Much of the information in this answer has been gathered based on experiments run on a Vista machine. Unless explicitly stated otherwise, I have not confirmed whether the information applies to other Windows versions.
The documentation never bothers to explain the output of FINDSTR. It alludes to the fact that matching lines are printed, but nothing more.
The format of matching line output is as follows:
fileName: = The name of the file containing the matching line. The file name is not printed if the request was explicitly for a single file, or if searching piped input or redirected input. When printed, the fileName will always include any path information provided. Additional path information will be added if the
/S option is used. The printed path is always relative to the provided path, or relative to the current directory if none provided.
Note - The filename prefix can be avoided when searching multiple files by using the non-standard (and poorly documented) wildcards
>. The exact rules for how these wildcards work can be found here. Finally, you can look at this example of how the non-standard wildcards work with FINDSTR.
lineNumber: = The line number of the matching line represented as a decimal value with 1 representing the 1st line of the input. Only printed if
/N option is specified.
lineOffset: = The decimal byte offset of the start of the matching line, with 0 representing the 1st character of the 1st line. Only printed if
/O option is specified. This is not the offset of the match within the line. It is the number of bytes from the beginning of the file to the beginning of the line.
text = The binary representation of the matching line, including any <CR> and/or <LF>. Nothing is left out of the binary output, such that this example that matches all lines will produce an exact binary copy of the original file.
FINDSTR "^" FILE >FILE_COPY
Most control characters and many extended ASCII characters display as dots on XP
FINDSTR on XP displays most non-printable control characters from matching lines as dots (periods) on the screen. The following control characters are exceptions; they display as themselves: 0x09 Tab, 0x0A LineFeed, 0x0B Vertical Tab, 0x0C Form Feed, 0x0D Carriage Return.
XP FINDSTR also converts a number of extended ASCII characters to dots as well. The extended ASCII characters that display as dots on XP are the same as those that are transformed when supplied on the command line. See the "Character limits for command line parameters - Extended ASCII transformation" section, later in this post
Control characters and extended ASCII are not converted to dots on XP if the output is piped, redirected to a file, or within a FOR IN() clause.
Vista and Windows 7 always display all characters as themselves, never as dots.
Return Codes (ERRORLEVEL)
- 0 (success)
- Match was found in at least one line of at least one file.
- 1 (failure)
- No match was found in any line of any file.
- Invalid color specified by
- 2 (error)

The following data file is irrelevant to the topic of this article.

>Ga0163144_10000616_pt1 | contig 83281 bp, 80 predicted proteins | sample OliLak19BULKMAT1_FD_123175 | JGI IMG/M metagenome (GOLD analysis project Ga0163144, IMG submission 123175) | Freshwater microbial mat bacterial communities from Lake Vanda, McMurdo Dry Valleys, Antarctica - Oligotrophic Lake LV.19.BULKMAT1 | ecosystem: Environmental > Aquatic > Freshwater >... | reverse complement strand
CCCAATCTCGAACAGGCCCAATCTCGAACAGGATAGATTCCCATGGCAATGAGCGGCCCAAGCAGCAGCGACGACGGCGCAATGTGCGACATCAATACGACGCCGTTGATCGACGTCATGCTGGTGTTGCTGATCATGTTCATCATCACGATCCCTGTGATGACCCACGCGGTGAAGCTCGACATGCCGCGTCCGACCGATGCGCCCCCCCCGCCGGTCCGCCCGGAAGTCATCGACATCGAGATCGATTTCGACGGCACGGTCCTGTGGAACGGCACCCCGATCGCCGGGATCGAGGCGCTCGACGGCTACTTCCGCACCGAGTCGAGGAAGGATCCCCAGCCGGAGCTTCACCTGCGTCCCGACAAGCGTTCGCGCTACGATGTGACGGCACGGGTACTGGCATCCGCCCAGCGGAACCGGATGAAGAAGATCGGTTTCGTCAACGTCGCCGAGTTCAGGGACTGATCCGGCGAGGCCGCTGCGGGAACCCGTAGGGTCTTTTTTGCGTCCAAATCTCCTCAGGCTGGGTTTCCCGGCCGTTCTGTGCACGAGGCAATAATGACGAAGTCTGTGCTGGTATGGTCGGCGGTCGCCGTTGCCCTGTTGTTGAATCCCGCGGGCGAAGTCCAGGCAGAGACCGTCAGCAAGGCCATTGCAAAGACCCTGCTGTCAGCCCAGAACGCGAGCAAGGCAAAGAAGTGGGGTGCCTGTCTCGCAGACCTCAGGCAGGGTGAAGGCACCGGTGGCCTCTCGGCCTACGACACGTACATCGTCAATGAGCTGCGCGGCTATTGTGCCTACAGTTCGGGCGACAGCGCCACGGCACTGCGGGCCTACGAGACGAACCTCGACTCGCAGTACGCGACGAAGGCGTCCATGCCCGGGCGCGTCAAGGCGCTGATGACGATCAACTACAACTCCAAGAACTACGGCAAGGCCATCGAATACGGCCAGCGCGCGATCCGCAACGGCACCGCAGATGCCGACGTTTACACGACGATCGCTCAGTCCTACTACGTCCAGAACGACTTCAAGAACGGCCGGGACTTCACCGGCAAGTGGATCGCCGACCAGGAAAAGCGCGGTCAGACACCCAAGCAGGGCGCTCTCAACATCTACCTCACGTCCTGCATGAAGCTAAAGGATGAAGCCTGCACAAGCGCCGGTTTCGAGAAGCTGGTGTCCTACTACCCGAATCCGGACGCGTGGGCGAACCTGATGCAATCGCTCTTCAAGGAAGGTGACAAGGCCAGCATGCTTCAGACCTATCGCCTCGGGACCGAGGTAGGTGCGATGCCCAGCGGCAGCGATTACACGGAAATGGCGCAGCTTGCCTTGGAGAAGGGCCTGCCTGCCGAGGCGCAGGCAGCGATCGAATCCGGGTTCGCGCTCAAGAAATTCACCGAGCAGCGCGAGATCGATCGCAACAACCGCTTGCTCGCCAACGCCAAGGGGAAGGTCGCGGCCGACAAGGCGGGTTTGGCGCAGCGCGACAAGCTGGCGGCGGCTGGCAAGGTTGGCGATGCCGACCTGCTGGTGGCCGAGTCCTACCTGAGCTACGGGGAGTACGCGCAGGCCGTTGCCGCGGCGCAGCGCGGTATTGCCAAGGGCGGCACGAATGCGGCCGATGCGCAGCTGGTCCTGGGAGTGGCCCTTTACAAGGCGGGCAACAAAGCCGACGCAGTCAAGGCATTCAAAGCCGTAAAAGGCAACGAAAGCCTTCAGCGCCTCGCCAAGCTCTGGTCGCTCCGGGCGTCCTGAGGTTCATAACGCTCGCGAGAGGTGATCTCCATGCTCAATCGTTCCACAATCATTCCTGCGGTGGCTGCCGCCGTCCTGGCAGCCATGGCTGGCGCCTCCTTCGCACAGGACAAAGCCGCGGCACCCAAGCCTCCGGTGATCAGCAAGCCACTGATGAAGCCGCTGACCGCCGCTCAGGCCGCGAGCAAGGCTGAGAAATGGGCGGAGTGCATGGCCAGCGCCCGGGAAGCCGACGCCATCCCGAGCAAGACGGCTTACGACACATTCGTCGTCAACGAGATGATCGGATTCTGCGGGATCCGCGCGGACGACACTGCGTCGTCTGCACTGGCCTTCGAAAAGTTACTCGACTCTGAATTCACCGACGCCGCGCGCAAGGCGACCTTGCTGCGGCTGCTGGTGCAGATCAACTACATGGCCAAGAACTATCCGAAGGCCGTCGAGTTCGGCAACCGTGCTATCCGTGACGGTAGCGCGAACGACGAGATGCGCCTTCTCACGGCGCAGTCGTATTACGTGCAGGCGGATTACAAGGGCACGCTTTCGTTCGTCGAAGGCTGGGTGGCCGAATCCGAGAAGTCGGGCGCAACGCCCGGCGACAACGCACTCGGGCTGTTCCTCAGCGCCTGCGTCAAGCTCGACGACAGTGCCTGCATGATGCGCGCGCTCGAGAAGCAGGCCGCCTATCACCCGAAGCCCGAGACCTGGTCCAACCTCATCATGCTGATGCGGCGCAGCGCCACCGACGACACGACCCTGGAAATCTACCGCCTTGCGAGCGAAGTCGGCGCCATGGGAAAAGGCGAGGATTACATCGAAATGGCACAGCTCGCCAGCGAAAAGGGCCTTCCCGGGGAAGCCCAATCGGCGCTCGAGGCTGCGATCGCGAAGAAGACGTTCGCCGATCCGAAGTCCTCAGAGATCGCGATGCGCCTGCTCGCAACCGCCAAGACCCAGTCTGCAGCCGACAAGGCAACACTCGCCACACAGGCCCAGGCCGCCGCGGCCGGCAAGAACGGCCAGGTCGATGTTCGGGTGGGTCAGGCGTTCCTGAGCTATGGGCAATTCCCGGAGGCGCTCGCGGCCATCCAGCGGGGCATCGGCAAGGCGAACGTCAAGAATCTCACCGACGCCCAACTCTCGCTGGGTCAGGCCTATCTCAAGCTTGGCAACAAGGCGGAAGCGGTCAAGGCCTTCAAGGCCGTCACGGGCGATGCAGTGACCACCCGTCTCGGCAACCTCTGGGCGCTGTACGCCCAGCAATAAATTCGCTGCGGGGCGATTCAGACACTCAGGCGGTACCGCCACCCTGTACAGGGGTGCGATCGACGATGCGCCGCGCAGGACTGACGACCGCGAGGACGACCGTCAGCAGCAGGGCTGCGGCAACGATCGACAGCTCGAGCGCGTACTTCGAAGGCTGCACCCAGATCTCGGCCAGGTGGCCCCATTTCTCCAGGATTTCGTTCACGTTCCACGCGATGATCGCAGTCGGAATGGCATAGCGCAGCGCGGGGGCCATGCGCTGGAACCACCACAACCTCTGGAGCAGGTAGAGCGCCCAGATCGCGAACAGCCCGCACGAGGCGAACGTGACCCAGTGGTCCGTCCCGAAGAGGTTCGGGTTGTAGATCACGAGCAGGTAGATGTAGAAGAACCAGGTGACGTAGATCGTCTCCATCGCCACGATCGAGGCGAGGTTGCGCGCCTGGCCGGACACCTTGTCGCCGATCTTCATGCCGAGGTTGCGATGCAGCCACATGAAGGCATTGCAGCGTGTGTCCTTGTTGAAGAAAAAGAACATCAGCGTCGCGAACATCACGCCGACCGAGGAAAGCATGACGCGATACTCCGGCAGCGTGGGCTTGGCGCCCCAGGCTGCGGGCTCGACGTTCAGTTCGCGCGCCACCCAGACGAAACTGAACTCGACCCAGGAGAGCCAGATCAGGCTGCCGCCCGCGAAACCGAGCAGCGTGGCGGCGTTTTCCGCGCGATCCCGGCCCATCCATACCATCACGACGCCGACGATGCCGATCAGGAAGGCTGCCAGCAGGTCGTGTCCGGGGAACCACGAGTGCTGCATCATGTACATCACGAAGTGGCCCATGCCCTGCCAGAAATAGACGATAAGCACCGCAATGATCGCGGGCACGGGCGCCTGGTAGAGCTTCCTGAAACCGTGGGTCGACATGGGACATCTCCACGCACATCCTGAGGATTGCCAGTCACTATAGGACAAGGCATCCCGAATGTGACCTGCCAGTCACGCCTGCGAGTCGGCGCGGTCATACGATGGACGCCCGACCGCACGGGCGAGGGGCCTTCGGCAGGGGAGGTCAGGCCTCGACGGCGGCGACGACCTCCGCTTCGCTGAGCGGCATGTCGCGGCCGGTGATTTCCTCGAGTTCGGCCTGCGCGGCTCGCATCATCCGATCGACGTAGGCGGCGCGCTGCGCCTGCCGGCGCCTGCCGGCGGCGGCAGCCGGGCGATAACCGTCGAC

- Incompatible options
/R both specified
- Missing argument after
- File specified by
/G:file not found
- 255 (error)
Source of data to search (Updated based on tests with Windows 7)
Findstr can search data from only one of the following sources:
filenames specified as arguments and/or using the
stdin via redirection
findstr "searchString" <file
data stream from a pipe
type file | findstr "searchString"
Arguments/options take precedence over redirection, which takes precedence over piped data.
File name arguments and
/F:file may be combined. Multiple file name arguments may be used. If multiple
/F:file options are specified, then only the last one is used. Wild cards are allowed in filename arguments, but not within the file pointed to by
Source of search strings (Updated based on tests with Windows 7)
/C:string options may be combined. Multiple
/C:string options may be specified. If multiple
/G:file options are specified, then only the last one is used. If either
/C:string is used, then all non-option arguments are assumed to be files to search. If neither
/C:string is used, then the first non-option argument is treated as a space delimited list of search terms.
File names must not be quoted within the file when using the
File names may contain spaces and other special characters. Most commands require that such file names are quoted. But the FINDSTR
/F:files.txt option requires that filenames within files.txt must NOT be quoted. The file will not be found if the name is quoted.
BUG - Short 8.3 filenames can break the
As with all Windows commands, FINDSTR will attempt to match both the long name and the short 8.3 name when looking for files to search. Assume the current folder contains the following non-empty files:
The following command will successfully find all 3 files:
findstr /m "^" *.txt
b.txt2 matches because the corresponding short name
B9F64~1.TXT matches. This is consistent with the behavior of all other Windows commands.
But a bug with the
/S options causes the following commands to only find
findstr /m /d:. "^" *.txt
findstr /m /s "^" *.txt
The bug prevents
b.txt2 from being found, as well as all file names that sort after
b.txt2 within the same directory. Additional files that sort before, like
a.txt, are found. Additional files that sort later, like
d.txt, are missed once the bug has been triggered.